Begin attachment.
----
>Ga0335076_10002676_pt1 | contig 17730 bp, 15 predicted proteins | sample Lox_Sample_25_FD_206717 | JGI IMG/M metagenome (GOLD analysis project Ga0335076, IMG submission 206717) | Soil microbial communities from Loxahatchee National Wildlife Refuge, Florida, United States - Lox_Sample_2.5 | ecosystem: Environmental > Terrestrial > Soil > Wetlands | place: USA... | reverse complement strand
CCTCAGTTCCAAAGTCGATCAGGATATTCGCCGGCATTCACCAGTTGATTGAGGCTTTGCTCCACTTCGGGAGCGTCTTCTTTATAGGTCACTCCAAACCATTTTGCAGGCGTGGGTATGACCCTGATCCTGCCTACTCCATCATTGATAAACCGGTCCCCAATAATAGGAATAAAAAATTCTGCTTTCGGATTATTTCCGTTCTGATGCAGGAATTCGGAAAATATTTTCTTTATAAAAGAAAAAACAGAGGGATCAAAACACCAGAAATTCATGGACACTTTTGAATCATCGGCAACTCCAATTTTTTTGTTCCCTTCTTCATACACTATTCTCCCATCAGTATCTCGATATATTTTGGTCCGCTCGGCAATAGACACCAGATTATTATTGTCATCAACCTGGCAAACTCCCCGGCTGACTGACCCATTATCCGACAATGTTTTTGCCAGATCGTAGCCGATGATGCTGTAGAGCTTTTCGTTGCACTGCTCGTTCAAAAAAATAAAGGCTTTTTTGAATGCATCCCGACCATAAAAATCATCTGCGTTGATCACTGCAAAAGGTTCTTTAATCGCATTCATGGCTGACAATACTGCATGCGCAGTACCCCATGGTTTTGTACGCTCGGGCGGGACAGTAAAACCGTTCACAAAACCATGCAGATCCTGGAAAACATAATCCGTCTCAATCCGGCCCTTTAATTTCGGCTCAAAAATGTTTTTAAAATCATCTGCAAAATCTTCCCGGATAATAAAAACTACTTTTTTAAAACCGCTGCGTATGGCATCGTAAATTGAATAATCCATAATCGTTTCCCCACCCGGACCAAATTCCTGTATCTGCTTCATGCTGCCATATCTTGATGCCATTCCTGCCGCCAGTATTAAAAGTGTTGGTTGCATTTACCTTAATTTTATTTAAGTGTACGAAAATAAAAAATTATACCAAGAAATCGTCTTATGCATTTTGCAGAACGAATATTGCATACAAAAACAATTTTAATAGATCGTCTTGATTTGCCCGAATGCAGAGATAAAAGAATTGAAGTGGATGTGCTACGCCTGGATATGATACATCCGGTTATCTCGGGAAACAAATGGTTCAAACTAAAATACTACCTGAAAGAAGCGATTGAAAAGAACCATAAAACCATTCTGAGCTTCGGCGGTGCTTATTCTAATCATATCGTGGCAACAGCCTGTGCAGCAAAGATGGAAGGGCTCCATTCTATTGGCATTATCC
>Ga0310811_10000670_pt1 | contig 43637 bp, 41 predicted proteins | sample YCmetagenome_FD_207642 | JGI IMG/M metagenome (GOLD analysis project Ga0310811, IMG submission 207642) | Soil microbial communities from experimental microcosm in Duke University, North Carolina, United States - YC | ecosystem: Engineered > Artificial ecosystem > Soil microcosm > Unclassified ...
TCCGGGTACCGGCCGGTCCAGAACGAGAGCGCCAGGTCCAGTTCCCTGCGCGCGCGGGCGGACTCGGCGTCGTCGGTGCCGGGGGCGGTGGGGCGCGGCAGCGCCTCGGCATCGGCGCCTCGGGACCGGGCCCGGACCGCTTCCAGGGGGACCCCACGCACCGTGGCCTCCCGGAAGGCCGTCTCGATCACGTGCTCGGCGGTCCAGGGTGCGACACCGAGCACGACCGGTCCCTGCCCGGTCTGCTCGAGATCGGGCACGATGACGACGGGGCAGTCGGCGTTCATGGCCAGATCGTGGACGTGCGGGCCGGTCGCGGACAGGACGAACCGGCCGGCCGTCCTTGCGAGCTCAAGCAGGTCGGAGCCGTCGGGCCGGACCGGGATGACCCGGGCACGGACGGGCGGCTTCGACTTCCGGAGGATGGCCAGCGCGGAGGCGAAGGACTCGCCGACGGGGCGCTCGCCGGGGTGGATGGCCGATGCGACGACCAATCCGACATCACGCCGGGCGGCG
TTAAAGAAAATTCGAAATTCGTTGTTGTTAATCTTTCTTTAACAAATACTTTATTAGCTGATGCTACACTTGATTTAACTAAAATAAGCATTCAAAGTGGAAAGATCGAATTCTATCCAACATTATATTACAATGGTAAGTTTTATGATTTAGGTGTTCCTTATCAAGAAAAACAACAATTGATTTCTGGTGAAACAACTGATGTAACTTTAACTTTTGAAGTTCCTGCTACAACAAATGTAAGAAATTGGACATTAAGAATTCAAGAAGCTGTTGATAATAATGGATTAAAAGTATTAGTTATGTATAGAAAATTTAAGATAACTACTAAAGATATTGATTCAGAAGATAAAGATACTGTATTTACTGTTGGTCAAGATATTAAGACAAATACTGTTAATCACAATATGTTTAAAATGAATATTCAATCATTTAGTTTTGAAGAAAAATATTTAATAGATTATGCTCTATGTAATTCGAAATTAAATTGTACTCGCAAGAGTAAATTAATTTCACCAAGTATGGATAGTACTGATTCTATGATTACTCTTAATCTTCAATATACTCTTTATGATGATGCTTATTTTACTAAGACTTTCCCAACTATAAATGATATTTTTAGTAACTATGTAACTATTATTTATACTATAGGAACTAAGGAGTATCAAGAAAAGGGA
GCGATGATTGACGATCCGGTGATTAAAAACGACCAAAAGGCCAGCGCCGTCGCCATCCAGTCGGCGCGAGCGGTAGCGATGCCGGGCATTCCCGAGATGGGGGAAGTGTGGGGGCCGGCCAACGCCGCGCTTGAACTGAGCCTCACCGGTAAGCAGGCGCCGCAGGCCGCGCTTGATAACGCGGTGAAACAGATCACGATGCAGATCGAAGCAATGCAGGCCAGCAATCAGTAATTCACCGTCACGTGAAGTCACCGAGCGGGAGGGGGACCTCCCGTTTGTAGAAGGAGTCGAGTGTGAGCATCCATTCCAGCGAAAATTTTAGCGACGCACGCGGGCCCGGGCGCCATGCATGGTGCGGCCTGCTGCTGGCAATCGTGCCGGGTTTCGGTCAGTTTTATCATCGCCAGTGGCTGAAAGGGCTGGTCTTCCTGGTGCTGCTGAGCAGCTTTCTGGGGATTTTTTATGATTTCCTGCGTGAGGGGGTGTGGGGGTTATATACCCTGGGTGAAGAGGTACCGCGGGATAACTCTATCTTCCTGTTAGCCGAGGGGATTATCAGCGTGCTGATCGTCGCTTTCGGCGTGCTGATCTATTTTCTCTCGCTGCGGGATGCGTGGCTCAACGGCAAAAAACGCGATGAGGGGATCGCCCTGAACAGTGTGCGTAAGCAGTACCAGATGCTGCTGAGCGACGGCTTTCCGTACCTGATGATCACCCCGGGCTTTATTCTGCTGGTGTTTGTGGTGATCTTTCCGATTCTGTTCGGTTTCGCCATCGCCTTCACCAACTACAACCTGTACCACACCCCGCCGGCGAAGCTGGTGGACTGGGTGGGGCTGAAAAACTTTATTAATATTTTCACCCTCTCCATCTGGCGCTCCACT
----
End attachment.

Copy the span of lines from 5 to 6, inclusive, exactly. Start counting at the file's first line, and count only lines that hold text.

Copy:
TTAAAGAAAATTCGAAATTCGTTGTTGTTAATCTTTCTTTAACAAATACTTTATTAGCTGATGCTACACTTGATTTAACTAAAATAAGCATTCAAAGTGGAAAGATCGAATTCTATCCAACATTATATTACAATGGTAAGTTTTATGATTTAGGTGTTCCTTATCAAGAAAAACAACAATTGATTTCTGGTGAAACAACTGATGTAACTTTAACTTTTGAAGTTCCTGCTACAACAAATGTAAGAAATTGGACATTAAGAATTCAAGAAGCTGTTGATAATAATGGATTAAAAGTATTAGTTATGTATAGAAAATTTAAGATAACTACTAAAGATATTGATTCAGAAGATAAAGATACTGTATTTACTGTTGGTCAAGATATTAAGACAAATACTGTTAATCACAATATGTTTAAAATGAATATTCAATCATTTAGTTTTGAAGAAAAATATTTAATAGATTATGCTCTATGTAATTCGAAATTAAATTGTACTCGCAAGAGTAAATTAATTTCACCAAGTATGGATAGTACTGATTCTATGATTACTCTTAATCTTCAATATACTCTTTATGATGATGCTTATTTTACTAAGACTTTCCCAACTATAAATGATATTTTTAGTAACTATGTAACTATTATTTATACTATAGGAACTAAGGAGTATCAAGAAAAGGGA
GCGATGATTGACGATCCGGTGATTAAAAACGACCAAAAGGCCAGCGCCGTCGCCATCCAGTCGGCGCGAGCGGTAGCGATGCCGGGCATTCCCGAGATGGGGGAAGTGTGGGGGCCGGCCAACGCCGCGCTTGAACTGAGCCTCACCGGTAAGCAGGCGCCGCAGGCCGCGCTTGATAACGCGGTGAAACAGATCACGATGCAGATCGAAGCAATGCAGGCCAGCAATCAGTAATTCACCGTCACGTGAAGTCACCGAGCGGGAGGGGGACCTCCCGTTTGTAGAAGGAGTCGAGTGTGAGCATCCATTCCAGCGAAAATTTTAGCGACGCACGCGGGCCCGGGCGCCATGCATGGTGCGGCCTGCTGCTGGCAATCGTGCCGGGTTTCGGTCAGTTTTATCATCGCCAGTGGCTGAAAGGGCTGGTCTTCCTGGTGCTGCTGAGCAGCTTTCTGGGGATTTTTTATGATTTCCTGCGTGAGGGGGTGTGGGGGTTATATACCCTGGGTGAAGAGGTACCGCGGGATAACTCTATCTTCCTGTTAGCCGAGGGGATTATCAGCGTGCTGATCGTCGCTTTCGGCGTGCTGATCTATTTTCTCTCGCTGCGGGATGCGTGGCTCAACGGCAAAAAACGCGATGAGGGGATCGCCCTGAACAGTGTGCGTAAGCAGTACCAGATGCTGCTGAGCGACGGCTTTCCGTACCTGATGATCACCCCGGGCTTTATTCTGCTGGTGTTTGTGGTGATCTTTCCGATTCTGTTCGGTTTCGCCATCGCCTTCACCAACTACAACCTGTACCACACCCCGCCGGCGAAGCTGGTGGACTGGGTGGGGCTGAAAAACTTTATTAATATTTTCACCCTCTCCATCTGGCGCTCCACT